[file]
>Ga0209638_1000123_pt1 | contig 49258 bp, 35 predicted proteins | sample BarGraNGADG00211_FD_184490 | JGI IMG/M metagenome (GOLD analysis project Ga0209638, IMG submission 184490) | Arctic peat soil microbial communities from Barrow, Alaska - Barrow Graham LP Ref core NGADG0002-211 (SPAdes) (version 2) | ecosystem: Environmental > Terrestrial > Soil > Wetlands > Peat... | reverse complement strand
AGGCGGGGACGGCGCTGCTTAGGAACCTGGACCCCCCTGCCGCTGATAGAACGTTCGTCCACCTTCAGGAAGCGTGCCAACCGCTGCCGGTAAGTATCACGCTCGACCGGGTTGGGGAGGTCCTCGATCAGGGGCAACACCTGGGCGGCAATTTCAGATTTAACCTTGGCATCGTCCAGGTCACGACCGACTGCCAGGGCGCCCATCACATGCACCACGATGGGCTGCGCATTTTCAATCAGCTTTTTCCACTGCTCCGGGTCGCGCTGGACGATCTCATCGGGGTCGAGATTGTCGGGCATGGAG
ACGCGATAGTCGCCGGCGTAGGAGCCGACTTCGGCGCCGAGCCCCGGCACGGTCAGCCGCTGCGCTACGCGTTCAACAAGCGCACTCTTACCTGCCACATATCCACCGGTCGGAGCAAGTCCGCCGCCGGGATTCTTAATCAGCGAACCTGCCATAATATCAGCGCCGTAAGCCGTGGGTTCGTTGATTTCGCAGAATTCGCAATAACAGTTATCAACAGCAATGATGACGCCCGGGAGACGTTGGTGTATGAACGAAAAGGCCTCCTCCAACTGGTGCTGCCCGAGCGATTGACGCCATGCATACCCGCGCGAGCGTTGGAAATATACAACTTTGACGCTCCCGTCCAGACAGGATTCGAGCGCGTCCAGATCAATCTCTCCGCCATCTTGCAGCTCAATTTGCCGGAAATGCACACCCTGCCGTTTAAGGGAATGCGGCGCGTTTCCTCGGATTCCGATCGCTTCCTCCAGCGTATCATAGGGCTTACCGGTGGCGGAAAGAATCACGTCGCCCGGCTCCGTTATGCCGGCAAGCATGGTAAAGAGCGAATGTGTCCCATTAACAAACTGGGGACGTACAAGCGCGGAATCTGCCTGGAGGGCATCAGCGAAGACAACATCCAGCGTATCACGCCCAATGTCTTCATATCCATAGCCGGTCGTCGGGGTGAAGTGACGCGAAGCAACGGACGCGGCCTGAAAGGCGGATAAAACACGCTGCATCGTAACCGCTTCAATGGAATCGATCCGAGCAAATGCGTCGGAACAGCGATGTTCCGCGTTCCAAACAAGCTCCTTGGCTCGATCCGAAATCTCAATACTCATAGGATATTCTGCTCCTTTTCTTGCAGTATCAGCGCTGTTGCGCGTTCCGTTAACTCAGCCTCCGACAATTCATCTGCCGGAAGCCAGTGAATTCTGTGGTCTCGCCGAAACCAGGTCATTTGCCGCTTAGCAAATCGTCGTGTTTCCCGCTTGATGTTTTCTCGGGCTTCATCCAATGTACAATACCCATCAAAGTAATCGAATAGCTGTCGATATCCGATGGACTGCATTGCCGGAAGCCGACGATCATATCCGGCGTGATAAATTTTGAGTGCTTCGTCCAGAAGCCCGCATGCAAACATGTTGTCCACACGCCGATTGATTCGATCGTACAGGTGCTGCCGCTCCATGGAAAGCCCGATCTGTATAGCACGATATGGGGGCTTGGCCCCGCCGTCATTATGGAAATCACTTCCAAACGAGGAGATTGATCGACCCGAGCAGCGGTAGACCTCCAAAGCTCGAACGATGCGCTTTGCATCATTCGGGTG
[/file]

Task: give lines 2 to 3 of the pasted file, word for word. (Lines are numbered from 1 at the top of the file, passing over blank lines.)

AGGCGGGGACGGCGCTGCTTAGGAACCTGGACCCCCCTGCCGCTGATAGAACGTTCGTCCACCTTCAGGAAGCGTGCCAACCGCTGCCGGTAAGTATCACGCTCGACCGGGTTGGGGAGGTCCTCGATCAGGGGCAACACCTGGGCGGCAATTTCAGATTTAACCTTGGCATCGTCCAGGTCACGACCGACTGCCAGGGCGCCCATCACATGCACCACGATGGGCTGCGCATTTTCAATCAGCTTTTTCCACTGCTCCGGGTCGCGCTGGACGATCTCATCGGGGTCGAGATTGTCGGGCATGGAG
ACGCGATAGTCGCCGGCGTAGGAGCCGACTTCGGCGCCGAGCCCCGGCACGGTCAGCCGCTGCGCTACGCGTTCAACAAGCGCACTCTTACCTGCCACATATCCACCGGTCGGAGCAAGTCCGCCGCCGGGATTCTTAATCAGCGAACCTGCCATAATATCAGCGCCGTAAGCCGTGGGTTCGTTGATTTCGCAGAATTCGCAATAACAGTTATCAACAGCAATGATGACGCCCGGGAGACGTTGGTGTATGAACGAAAAGGCCTCCTCCAACTGGTGCTGCCCGAGCGATTGACGCCATGCATACCCGCGCGAGCGTTGGAAATATACAACTTTGACGCTCCCGTCCAGACAGGATTCGAGCGCGTCCAGATCAATCTCTCCGCCATCTTGCAGCTCAATTTGCCGGAAATGCACACCCTGCCGTTTAAGGGAATGCGGCGCGTTTCCTCGGATTCCGATCGCTTCCTCCAGCGTATCATAGGGCTTACCGGTGGCGGAAAGAATCACGTCGCCCGGCTCCGTTATGCCGGCAAGCATGGTAAAGAGCGAATGTGTCCCATTAACAAACTGGGGACGTACAAGCGCGGAATCTGCCTGGAGGGCATCAGCGAAGACAACATCCAGCGTATCACGCCCAATGTCTTCATATCCATAGCCGGTCGTCGGGGTGAAGTGACGCGAAGCAACGGACGCGGCCTGAAAGGCGGATAAAACACGCTGCATCGTAACCGCTTCAATGGAATCGATCCGAGCAAATGCGTCGGAACAGCGATGTTCCGCGTTCCAAACAAGCTCCTTGGCTCGATCCGAAATCTCAATACTCATAGGATATTCTGCTCCTTTTCTTGCAGTATCAGCGCTGTTGCGCGTTCCGTTAACTCAGCCTCCGACAATTCATCTGCCGGAAGCCAGTGAATTCTGTGGTCTCGCCGAAACCAGGTCATTTGCCGCTTAGCAAATCGTCGTGTTTCCCGCTTGATGTTTTCTCGGGCTTCATCCAATGTACAATACCCATCAAAGTAATCGAATAGCTGTCGATATCCGATGGACTGCATTGCCGGAAGCCGACGATCATATCCGGCGTGATAAATTTTGAGTGCTTCGTCCAGAAGCCCGCATGCAAACATGTTGTCCACACGCCGATTGATTCGATCGTACAGGTGCTGCCGCTCCATGGAAAGCCCGATCTGTATAGCACGATATGGGGGCTTGGCCCCGCCGTCATTATGGAAATCACTTCCAAACGAGGAGATTGATCGACCCGAGCAGCGGTAGACCTCCAAAGCTCGAACGATGCGCTTTGCATCATTCGGGTG